Puberty can be a challenging time for your child as well as your entire family. As your child navigates their way through this new change in their life they can be emotional, and experience physical changes, as well as hormone influences.
Puberty can be a challenging time for your child as well as your entire family. As your child navigates their way through this new change in their life they can be emotional, and experience physical changes, as well as hormone influences. As a supportive parent, there are three basic ways you can help your child transition through puberty:
Long before puberty hits you should begin establishing an avenue of open communication between yourself and your child. Communication and trust are probably the two most important factors in creating a positive ongoing relationship with your child. If you begin when your child is young establishing that you are there for them and willing to talk to them about anything, they will come to trust and rely on this support system you have created. This line of communication will make it much easier for your child to come to you with simple questions as well as hard ones as they experience changes.
Prepare them before it starts
Don’t wait until puberty is rearing its ugly head to begin talking to them about it. As soon as you feel your child is mentally and intellectually able to handle the conversations you should begin talking to them about puberty. Explain what it is, what changes they can expect to happen, and then you can discuss ways they can deal with changes as they occur. This is also a great opportunity for you to open up and tell them some of your experiences that fit the situation. Then, you can help your child begin to create a plan to deal with changes and emotions they might have. For instance, some children going through puberty could experience uncontrollable emotional upsets; together you can plan for productive ways for your child to deal with these by establishing a safe place or even a key word they can use with you to express themselves. Preparation before puberty can’t change the fact that puberty will happen, but can help both you and your child prepare to have the best outcome possible.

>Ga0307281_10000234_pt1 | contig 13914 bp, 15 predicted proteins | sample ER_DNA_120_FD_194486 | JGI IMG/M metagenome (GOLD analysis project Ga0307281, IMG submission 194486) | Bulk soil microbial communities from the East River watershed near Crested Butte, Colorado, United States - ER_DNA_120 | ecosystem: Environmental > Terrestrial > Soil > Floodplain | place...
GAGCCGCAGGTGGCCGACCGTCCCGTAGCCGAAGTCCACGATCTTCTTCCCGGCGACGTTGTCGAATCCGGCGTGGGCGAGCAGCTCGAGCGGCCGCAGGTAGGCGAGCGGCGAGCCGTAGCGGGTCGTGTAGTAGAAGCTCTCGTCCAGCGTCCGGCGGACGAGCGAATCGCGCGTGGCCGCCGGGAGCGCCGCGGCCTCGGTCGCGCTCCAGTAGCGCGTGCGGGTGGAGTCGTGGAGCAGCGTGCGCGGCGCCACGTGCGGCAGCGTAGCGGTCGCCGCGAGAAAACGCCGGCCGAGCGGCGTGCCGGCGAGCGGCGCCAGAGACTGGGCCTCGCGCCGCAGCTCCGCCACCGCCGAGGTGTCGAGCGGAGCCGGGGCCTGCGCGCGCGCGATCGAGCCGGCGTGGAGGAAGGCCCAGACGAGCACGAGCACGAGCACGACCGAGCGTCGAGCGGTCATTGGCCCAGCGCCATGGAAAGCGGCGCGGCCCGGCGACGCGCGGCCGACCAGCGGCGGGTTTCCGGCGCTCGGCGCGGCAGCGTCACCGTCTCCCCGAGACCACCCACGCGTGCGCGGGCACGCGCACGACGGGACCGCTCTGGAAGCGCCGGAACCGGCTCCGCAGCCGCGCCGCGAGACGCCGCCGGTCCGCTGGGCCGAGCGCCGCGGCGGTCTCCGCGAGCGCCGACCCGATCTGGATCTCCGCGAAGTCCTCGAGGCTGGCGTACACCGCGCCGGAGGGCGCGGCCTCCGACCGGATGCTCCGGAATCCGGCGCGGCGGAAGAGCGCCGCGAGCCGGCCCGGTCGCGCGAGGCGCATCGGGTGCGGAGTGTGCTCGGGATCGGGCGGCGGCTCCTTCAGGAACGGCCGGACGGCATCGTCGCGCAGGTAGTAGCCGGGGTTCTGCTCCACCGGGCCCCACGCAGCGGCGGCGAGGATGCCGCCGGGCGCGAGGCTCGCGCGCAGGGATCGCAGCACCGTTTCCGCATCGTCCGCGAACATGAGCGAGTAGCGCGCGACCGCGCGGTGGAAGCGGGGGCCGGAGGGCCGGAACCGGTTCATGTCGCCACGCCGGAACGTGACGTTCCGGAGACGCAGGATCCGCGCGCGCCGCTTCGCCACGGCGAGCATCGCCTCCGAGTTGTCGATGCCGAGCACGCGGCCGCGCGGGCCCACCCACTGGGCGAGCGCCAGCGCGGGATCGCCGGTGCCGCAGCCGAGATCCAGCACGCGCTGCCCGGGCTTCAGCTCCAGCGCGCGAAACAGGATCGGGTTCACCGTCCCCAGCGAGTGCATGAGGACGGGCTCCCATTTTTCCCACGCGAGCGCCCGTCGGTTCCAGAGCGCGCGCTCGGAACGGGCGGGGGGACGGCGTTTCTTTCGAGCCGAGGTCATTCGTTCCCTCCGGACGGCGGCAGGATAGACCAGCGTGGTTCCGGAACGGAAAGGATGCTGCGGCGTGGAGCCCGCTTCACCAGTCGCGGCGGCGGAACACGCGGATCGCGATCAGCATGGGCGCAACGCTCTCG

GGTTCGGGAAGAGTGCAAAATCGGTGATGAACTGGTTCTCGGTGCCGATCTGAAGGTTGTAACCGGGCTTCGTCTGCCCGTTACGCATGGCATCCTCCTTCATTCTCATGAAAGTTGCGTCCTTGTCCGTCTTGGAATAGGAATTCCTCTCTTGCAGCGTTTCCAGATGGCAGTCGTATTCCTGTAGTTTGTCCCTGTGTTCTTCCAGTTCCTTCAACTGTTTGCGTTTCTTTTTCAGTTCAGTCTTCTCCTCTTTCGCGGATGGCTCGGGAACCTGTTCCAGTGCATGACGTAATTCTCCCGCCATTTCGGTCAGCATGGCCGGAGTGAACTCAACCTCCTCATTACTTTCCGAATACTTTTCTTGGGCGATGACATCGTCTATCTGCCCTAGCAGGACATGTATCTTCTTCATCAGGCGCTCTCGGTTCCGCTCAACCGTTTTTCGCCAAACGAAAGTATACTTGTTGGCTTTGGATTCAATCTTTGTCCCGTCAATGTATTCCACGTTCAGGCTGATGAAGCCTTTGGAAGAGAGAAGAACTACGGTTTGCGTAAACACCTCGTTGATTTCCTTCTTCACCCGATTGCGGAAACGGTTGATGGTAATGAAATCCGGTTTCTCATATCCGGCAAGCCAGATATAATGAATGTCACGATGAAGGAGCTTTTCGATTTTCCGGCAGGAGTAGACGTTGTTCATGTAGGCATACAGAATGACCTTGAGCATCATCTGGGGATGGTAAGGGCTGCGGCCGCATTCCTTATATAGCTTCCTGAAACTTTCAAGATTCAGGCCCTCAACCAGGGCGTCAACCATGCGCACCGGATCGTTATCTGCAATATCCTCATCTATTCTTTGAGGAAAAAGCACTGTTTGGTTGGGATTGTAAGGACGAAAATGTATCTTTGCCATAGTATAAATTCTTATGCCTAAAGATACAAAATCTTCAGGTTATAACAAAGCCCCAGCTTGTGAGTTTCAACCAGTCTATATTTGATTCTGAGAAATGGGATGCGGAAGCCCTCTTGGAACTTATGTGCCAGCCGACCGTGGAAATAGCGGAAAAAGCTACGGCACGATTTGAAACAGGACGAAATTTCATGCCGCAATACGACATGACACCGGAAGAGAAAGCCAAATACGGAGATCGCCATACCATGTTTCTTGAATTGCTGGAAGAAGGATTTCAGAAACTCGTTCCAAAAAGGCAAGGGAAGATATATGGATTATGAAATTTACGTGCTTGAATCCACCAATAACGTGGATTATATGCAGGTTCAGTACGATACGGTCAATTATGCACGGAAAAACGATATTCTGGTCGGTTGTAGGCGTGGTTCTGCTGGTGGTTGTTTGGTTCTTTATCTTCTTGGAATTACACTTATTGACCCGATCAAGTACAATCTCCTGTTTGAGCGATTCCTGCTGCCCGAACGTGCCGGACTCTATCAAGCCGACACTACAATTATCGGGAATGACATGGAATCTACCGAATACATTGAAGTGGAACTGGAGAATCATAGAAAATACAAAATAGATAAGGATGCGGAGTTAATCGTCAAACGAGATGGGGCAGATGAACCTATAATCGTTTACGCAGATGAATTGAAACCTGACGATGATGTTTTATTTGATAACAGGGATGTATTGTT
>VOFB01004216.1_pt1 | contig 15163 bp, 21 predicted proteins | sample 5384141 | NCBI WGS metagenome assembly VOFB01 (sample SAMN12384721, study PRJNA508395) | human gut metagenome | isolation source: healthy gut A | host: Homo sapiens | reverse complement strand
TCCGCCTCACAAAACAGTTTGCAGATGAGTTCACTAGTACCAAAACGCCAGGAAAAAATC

Be consistent and encourage self-esteem
Finally, the most important thing you need to do when your child is experiencing puberty is to help them realize their continued self worth and value. They need to know that no matter what they experience or what changes they go through, they will always have value as your child, and you will always love them. Learn when dealing with a child facing puberty to not "sweat the small stuff". Both you and your child should understand that puberty does not come without its challenges. There will most likely be times that you disagree or find there are reasons for conflict. The important thing is to help them understand that even through these conflicts you will always love them and value them as an individual. This helps to build their self-worth and will allow them to find their path through the challenges of puberty.
Puberty is a challenge for every parent and child that goes through it, but with proper preparation, open lines of communication, trust, and love you can help your child thrive as they make the transition from child to adolescent. Learn to embrace the great assets your child has and help them use those to find their own unique identity through puberty.
A. Lynn Scoresby, founder and president of My Family Track , First Answers , and Achievement Synchrony , and has been a marriage and family psychologist for more than 35 years. He has published more than 20 books and training programs.